“That’s fine. I’ll be here”, he called back.
I grabbed my purse and strolled away from the table. The booze had run through me and hit my bladder all of the sudden. I got to the restroom and did my business. As I hovered over the toilet, I was dumbstruck yet again. I just told the head of a billion dollar software company to guard my stuff. That’s some chutzpah Becky, I tittered in my head. While I’m at it, why don’t I just tell Misha to walk my dog?
I stood at the mirror, washed my hands and re-applied the make-up. I was still a mess, but I had not yet mutated into low-budget horror movie creature. My hair was a little frizzy, but thankfully I wasn’t a brunette poodle. A fresh coat of war-paint hid some of the damage. Unfortunately there was no getting around my rumpled outfit. Wrinkle-free? Please.
I exited the bathroom and headed back to my table. Darrell sat stirring his drink. He stood and smiled as he pulled my chair out for me. I took a tiny sip of my drink and tore into my rapidly cooling sandwich.
“Ya know, I’ve been trying to figure out something all night. How is it to work for Misha?” Darrell said with a smirk. “I know Misha fairly well. She seems like she would be a demanding boss. How is she to her employees?” I shook my head and swallowed a chunk of chicken.
“I don’t see her as much as I’d like. She’s very hands-on with my editor, but I’m a staff writer, so she basically leaves me alone. I answer to my editor. Susan usually gives me my assignments. But interviewing the president of the National Association of Crafts and Hobbies at their big summer convention? That was my idea. I was the one who pushed it and I got it”, I said with some pride.
I really didn’t care if I came off as arrogant. The fact that I brought up the NACH interview even though it had almost nothing to do with Misha Beacon wasn’t important. I had to talk myself up, even just a little bit. The man I was interviewing had a net worth that made my massively famous spectacularly rich employer look like a sleepy mom-and-pop bodega in Brooklyn. Darrell had to know that I wasn’t some anonymous worker drone hacking away in some dusty cubicle.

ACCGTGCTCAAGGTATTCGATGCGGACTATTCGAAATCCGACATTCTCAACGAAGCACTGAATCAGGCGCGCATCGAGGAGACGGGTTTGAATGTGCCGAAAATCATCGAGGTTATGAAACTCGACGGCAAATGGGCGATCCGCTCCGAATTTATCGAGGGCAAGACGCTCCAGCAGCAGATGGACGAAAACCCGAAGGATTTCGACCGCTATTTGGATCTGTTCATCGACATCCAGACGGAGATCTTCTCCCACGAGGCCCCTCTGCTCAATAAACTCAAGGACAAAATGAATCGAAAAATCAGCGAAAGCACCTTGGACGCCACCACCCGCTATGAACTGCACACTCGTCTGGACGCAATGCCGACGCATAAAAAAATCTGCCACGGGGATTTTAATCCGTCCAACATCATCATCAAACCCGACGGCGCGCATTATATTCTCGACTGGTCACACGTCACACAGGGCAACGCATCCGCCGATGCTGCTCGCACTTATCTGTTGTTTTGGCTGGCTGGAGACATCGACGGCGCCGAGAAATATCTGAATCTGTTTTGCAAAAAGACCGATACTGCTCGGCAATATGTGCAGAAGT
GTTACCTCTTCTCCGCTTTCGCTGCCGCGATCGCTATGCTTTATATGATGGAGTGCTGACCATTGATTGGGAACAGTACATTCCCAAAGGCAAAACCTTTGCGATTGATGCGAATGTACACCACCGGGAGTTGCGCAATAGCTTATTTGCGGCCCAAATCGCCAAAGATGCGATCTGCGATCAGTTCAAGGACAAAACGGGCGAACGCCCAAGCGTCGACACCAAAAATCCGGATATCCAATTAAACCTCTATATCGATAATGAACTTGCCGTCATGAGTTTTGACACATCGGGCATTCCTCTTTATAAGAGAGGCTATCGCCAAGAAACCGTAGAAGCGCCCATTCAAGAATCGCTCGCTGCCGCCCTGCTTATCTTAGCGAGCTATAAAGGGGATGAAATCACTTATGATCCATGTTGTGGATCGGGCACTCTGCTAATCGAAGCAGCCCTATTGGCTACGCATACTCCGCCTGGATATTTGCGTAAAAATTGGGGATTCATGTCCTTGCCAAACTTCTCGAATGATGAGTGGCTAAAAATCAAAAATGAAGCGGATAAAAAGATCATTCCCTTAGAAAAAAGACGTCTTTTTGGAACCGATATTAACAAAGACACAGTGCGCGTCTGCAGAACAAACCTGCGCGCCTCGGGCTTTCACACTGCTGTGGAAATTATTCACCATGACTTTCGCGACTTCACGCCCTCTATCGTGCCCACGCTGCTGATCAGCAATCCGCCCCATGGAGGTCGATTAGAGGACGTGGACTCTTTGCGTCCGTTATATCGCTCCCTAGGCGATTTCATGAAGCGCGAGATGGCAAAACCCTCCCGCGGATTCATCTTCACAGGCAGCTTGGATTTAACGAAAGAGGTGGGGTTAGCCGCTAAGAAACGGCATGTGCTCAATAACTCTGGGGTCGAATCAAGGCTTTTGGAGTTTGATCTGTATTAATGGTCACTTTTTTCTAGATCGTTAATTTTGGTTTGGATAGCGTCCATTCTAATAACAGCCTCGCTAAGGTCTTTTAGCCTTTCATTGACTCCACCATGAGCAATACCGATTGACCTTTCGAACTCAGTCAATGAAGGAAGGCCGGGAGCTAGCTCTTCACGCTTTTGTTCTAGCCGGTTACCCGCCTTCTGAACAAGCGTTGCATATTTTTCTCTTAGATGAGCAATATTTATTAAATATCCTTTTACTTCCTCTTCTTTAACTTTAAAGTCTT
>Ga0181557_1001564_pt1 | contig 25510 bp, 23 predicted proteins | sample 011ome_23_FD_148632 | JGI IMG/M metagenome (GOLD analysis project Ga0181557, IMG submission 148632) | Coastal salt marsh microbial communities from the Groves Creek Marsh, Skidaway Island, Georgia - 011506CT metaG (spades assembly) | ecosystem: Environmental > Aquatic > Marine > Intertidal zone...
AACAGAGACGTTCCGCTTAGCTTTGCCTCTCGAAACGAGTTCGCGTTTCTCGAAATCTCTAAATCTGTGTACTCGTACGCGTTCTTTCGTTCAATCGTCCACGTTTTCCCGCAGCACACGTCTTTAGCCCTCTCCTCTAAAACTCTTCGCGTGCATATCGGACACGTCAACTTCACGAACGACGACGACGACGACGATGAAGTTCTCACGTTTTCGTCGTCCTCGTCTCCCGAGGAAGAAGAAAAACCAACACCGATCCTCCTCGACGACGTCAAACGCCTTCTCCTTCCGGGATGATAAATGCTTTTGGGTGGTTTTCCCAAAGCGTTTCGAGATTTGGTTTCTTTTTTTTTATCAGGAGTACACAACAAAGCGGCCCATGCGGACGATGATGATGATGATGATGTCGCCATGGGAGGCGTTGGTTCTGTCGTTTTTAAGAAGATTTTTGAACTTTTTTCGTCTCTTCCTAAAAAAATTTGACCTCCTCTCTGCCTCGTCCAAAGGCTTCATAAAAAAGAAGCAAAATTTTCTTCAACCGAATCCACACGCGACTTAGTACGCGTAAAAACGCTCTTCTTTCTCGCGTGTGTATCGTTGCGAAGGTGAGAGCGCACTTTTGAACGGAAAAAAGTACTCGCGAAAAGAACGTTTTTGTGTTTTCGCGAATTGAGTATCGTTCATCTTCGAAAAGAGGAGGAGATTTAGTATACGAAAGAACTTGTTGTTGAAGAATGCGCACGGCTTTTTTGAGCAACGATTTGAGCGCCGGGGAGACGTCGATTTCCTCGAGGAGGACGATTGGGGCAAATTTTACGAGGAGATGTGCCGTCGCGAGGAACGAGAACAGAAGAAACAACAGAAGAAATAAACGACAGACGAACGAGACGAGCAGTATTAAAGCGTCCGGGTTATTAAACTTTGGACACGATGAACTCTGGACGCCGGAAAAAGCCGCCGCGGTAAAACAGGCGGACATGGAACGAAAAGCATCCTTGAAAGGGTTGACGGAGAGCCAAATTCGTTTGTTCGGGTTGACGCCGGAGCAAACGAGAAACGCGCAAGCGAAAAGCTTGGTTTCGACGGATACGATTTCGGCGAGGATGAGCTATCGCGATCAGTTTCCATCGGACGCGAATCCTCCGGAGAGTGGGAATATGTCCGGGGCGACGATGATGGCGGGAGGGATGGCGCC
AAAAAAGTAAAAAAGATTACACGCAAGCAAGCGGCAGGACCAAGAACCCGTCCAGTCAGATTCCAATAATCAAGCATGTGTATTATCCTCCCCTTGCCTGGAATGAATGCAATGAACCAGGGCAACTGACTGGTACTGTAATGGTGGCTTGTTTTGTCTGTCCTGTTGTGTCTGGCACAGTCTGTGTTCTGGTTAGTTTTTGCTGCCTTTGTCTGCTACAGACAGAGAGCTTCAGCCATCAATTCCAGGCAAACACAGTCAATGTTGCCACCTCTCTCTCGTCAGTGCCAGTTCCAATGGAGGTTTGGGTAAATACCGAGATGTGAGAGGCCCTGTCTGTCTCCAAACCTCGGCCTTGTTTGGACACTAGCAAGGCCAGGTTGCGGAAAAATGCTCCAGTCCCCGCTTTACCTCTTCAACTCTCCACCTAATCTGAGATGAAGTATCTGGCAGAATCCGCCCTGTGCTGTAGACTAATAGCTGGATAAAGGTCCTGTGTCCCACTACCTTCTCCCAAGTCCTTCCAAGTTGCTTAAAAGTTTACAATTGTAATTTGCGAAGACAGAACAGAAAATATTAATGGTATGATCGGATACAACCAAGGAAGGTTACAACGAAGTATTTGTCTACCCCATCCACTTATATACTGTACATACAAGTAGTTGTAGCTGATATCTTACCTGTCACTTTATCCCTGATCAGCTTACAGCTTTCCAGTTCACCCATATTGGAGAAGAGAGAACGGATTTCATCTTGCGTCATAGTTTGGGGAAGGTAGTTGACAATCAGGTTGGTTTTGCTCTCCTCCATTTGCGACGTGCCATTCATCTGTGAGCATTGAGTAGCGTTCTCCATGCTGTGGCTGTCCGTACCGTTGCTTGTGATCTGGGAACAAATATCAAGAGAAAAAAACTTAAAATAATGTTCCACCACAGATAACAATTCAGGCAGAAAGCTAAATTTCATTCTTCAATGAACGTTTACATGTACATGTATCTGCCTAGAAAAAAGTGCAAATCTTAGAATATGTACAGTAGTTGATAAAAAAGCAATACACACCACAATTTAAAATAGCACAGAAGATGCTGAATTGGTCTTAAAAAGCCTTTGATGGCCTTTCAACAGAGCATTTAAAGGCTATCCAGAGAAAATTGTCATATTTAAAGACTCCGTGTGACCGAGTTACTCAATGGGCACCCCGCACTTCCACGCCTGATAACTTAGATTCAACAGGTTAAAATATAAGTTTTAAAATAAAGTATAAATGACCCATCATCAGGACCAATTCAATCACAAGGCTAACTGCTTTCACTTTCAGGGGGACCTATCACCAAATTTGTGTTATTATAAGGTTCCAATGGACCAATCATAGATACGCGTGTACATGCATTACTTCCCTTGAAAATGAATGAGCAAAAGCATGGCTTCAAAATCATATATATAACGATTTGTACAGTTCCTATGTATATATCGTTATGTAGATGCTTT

Besides, the sit-down with the NACH guy really was all me. It was my idea to interview him. I was the one who did all the legwork to set it up. And I thought I did a damn fine job of selling it to Susan, who never let me get beyond Hudson County to work on a story before this. She signed off on the project almost immediately after I pitched it to her. From the beginning to the end, I made this whole thing happen.
And to be even more honest, I wasn’t as confident as I made myself out to be with Darrell. I had busted my ass putting together my pitch, but there was still a nagging feeling that Susan was going to shoot down the story. Most of the time she enjoyed playing a cruel game of keeping me tethered to a one foot long leash.